A “HOWL” photograph, taken at the Virginia Military Institute in 1991 by Gordon Ball: a row of uniformed cadets, their heads shaved, each with an identical blank notebook, each holding a copy of the City Lights Books Pocket Poets Series edition of Allen Ginsberg’s “Howl and Other Poems,” published in San Francisco in 1956, subject to an obscenity trial soon after, cleared by Judge Clayton Horn in a ringing affirmation of individual liberty and creative expression — and a flag of revolt, a blow against conformity, a hallowed relic, ever since.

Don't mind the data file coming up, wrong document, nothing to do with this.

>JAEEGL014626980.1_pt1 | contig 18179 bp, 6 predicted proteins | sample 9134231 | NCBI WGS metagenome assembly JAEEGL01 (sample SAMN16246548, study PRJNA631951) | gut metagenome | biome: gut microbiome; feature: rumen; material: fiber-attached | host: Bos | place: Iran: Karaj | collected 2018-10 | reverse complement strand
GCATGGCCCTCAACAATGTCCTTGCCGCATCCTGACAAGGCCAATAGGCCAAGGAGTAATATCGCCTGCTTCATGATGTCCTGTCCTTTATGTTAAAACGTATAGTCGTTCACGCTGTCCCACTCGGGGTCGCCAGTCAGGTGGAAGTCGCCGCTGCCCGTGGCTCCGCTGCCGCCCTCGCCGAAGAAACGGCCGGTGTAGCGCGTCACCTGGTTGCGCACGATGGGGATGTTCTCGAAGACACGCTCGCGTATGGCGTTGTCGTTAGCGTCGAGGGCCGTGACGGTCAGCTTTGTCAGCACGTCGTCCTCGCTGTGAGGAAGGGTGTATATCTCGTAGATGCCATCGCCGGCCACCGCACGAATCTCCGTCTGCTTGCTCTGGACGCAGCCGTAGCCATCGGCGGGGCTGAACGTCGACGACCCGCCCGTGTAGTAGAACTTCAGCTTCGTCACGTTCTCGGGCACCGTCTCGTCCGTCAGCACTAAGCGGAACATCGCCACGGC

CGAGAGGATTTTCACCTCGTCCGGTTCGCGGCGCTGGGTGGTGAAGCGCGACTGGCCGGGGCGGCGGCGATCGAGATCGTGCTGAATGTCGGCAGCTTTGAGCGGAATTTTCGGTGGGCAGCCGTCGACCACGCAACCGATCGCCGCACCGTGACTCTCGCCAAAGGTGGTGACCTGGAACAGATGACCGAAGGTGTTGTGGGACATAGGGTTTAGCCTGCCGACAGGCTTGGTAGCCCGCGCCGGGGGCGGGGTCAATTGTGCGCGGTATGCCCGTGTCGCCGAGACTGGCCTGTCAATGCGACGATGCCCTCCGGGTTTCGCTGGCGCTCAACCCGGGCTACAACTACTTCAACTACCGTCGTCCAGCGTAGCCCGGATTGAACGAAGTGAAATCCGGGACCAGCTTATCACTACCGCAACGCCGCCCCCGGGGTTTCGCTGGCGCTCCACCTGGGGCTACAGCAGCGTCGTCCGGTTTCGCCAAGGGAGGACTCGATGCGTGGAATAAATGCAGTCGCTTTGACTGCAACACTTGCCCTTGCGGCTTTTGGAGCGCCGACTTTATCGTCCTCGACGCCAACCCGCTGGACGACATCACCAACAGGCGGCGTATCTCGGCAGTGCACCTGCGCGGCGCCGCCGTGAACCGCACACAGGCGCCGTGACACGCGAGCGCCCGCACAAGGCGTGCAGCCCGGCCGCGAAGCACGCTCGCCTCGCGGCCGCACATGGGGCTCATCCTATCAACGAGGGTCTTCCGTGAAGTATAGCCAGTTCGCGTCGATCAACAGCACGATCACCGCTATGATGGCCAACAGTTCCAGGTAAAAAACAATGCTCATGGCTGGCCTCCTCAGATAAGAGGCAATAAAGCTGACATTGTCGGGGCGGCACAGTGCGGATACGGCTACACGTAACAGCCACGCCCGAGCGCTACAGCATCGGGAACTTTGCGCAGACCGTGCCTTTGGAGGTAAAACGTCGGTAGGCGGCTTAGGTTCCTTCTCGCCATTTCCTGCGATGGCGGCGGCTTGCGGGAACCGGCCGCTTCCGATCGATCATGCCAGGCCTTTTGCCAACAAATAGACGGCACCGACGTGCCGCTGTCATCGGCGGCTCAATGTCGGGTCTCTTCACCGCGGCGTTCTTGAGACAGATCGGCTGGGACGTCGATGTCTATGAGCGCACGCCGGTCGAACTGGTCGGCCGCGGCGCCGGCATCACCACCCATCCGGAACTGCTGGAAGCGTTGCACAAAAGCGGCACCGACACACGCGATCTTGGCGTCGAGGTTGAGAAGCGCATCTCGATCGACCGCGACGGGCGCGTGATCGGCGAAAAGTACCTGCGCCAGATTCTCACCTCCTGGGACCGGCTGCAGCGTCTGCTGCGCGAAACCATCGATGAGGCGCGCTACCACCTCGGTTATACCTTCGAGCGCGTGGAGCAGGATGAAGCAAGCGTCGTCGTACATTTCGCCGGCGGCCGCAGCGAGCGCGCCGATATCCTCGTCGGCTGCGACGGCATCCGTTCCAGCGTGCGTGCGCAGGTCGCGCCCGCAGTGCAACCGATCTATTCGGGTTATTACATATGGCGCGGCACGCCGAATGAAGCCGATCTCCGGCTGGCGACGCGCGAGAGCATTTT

The picture is all irony. What are these presumed soldiers of Moloch — the demon of money and power summoned in the second part of “Howl” to devour the soul rebels of the epic first section, unless, somehow, they can escape to fight another day — supposed to make of Ginsberg’s celebration of a tiny band of comrades determined to free America from itself? Of his paeans to men who “screamed with joy” as they were penetrated by other men, to heroin and marijuana, to suicide and madness? Who knows what the cadets made of “Howl” — in the picture, they look bored. Another assignment to get through.
more from Griel Marcus at the NY Times Book Review here.